What is a trust?
A trust is a legally binding contract in which ‘trustees’ are given legal responsibility to look after assets, for example, property or land. Items such as antiques and jewellery can also be placed in a trust or otherwise known as ‘chattels’.
‘The settlor’, is the person who set up the trust; they own the assets within the trust. The settlor can inform the trustees of what they can do with the assets and also can control who should benefit from the trust; these people are ‘beneficiaries’.
What are trustees?
Trustees not only have to carry out the duties that the settlor has outlined, but they also have to manage the trust on an everyday basis, paying tax that is due, and they decide how to invest in the assets. Typically there are two trustees. Usually, the trustees are a lawyer and a family member.
What are the beneficiaries?
Beneficiaries usually receive some benefit from the trust. They may benefit from income from investments or property lets, or they may benefit from the capital.
What are settlors?
Settlors are people who create the trust and acquire assets to put into the trust, usually referred to as ‘settling’ property. The settlor will add the assets to the trust once they have established the trust. The settlor can also add assets to the trust at a later date. Settlors control what happens with the assets in the trust, and they direct the trustees on what they should do. Settlors can also be beneficiaries in as well in some cases.
What types of trust are there?
Each trust can serve completely different purposes. Some trusts may prevent young people from accessing money from the trust before they are old enough. The range of trusts available is vast, and each has different tax benefits and pitfalls. It could be useful for you to discuss this with a financial advisor before you commit to a trust.
1. Bare trust
With a bare trust, the beneficiary is entitled to the capital (the original asset) and any interest that the unique asset makes. If the recipient of the trust is an adult, they can have access to the capital and interest whenever they choose. If the recipient is under 18, the trustee must hold on to the assets until the beneficiary reaches 18.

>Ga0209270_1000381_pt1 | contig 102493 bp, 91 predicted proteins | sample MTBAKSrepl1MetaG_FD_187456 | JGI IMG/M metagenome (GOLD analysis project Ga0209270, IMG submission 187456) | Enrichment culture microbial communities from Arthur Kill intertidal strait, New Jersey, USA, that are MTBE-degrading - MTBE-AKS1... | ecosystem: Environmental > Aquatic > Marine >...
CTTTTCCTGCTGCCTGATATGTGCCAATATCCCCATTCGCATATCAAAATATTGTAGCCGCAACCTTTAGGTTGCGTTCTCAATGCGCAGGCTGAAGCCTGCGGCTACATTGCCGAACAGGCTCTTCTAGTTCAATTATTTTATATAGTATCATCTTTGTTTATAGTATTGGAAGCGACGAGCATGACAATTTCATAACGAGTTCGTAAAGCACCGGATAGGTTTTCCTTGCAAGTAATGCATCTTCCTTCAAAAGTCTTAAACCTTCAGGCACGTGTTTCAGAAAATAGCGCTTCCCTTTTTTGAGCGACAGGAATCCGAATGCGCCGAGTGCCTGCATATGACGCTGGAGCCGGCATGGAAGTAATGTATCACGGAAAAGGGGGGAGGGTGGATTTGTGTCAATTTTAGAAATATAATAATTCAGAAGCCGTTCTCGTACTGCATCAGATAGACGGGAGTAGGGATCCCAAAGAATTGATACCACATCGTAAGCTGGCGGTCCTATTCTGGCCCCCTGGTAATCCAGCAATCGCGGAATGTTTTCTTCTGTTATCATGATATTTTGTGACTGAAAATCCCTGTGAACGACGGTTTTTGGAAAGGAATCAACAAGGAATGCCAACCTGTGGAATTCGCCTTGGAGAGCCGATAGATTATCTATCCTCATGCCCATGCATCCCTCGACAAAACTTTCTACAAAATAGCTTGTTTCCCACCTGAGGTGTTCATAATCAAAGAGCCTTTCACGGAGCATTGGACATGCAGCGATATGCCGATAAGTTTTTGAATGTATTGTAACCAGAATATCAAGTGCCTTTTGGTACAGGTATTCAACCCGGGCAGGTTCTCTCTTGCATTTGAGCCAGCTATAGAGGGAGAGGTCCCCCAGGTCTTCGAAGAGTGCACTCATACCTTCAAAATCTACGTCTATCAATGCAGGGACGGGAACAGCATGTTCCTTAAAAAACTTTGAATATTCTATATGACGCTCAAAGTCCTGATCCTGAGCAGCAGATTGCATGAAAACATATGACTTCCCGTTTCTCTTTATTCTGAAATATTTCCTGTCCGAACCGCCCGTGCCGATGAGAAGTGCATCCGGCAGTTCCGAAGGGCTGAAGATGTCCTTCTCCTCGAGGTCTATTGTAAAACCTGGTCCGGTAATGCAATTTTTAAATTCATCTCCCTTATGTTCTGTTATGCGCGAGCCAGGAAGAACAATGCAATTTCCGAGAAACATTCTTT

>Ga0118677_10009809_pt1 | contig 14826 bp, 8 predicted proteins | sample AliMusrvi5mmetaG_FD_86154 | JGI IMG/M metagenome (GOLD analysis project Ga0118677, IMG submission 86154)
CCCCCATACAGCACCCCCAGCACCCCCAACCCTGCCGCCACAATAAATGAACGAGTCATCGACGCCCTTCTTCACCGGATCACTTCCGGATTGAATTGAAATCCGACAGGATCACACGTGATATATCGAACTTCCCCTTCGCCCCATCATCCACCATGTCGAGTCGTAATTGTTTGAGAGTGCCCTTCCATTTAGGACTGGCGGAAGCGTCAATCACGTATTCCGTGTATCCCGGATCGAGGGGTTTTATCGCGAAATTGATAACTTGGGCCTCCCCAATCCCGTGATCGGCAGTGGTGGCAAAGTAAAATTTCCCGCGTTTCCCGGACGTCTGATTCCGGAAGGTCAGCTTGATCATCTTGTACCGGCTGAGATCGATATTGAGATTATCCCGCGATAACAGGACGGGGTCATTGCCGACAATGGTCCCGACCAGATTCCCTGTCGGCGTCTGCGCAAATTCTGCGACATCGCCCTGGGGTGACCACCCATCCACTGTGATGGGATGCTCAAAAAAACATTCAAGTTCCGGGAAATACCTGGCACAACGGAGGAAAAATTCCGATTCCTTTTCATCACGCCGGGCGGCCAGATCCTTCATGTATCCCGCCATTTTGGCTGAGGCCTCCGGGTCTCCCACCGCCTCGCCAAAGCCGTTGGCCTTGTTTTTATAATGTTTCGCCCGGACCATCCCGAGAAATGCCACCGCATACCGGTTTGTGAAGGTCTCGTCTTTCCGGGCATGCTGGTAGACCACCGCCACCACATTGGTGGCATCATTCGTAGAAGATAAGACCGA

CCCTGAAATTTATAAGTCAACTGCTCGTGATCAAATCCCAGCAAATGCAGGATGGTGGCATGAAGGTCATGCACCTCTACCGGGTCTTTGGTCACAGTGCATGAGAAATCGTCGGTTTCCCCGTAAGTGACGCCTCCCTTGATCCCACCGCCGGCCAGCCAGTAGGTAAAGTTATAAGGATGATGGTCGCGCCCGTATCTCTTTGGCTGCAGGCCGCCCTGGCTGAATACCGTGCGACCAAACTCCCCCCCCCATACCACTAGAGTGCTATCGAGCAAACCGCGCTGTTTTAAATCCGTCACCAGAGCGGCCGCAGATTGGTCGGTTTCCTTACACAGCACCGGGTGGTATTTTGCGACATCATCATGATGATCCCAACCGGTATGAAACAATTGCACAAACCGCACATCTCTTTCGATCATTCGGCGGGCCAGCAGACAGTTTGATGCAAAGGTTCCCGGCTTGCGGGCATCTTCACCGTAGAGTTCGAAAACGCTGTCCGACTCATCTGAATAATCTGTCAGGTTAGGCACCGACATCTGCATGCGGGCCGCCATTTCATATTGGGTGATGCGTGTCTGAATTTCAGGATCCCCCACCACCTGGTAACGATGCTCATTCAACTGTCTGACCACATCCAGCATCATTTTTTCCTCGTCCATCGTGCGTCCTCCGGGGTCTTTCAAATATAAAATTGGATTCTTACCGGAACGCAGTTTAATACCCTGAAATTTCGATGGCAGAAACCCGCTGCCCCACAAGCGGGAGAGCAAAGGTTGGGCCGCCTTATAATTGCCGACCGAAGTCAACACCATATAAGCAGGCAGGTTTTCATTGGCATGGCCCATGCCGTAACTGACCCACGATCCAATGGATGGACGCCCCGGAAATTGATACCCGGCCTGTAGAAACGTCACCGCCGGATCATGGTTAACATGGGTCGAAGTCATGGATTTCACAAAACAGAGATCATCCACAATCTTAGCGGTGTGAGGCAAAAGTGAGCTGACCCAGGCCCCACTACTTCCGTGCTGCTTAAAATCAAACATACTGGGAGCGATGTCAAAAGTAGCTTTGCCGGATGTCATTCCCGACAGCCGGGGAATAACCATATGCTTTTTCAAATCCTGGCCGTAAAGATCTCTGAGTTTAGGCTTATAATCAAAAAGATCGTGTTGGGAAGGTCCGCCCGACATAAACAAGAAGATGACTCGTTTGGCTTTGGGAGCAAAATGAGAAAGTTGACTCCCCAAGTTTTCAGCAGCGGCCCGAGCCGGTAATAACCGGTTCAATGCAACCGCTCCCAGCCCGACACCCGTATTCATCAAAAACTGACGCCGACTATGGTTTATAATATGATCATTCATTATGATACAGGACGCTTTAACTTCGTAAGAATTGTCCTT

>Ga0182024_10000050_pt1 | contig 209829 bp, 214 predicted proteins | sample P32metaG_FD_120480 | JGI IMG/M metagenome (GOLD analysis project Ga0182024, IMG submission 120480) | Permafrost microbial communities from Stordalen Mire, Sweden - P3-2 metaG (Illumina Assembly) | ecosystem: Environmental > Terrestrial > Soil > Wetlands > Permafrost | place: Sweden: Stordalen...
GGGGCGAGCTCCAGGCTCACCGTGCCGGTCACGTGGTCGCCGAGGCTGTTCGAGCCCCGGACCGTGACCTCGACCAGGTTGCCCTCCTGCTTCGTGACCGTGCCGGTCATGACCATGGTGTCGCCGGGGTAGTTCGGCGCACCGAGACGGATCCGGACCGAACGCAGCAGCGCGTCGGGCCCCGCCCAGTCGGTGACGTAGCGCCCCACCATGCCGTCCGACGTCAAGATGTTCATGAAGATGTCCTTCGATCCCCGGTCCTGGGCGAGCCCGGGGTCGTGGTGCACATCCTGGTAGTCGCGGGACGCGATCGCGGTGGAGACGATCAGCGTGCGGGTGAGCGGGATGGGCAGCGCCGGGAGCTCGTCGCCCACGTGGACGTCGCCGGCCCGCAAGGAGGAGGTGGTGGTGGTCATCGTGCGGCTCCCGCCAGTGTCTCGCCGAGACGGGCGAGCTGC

Although you may know whom to pay the money and interest to, a bare trust allows the beneficiary to make use of the assets whenever they choose. Another disadvantage is that once you have decided who will benefit from the trust, this cannot be changed, so if you decide you want to cut ties with that person, you cannot stop them from collecting their cash.
Tax on bare trusts
The beneficiary has to pay any income tax on any income they receive from the trust. You can add this to the income they may earn or be a recipient of the outside of the trust. You must declare income received from the trust by filling out an SA100 Self-Assessment Tax Return form.
You should expect to have to pay Capital Gains Tax if you sell the assets within the trust after being put in the trust. The assets within a bare trust act as if the beneficiary holds them, for tax purposes. The beneficiary must pay capital gains tax.
2. Interest in possession trust
This type of trust gives the beneficiary full access to all of the income the trust earns, but they do not have any rights to the capital. Separate recipients can then receive the money. For example, a wife may set up an interest in possession trust and may assign her husband to be beneficiary of the trust. He can benefit from the income in the trust, but when the husband dies, their children will benefit from the capital from then on. Some trusts may allow an income beneficiary also to be a recipient of the money, the right to live in a house that is non-incoming-producing.
Tax on interest in possession trusts
Trustees are responsible for paying income tax and also capital gains tax on the trust. Trustees must fill out a Trust and Estate Tax Return each financial year to declare income tax. The rules around interest in possession trusts are complicated. There are different rates of income tax which is dependent on how you acquired the money. There are also special rates for beneficiaries who have disabilities or for under 18’s whose parent has passed away.
3. Discretionary trusts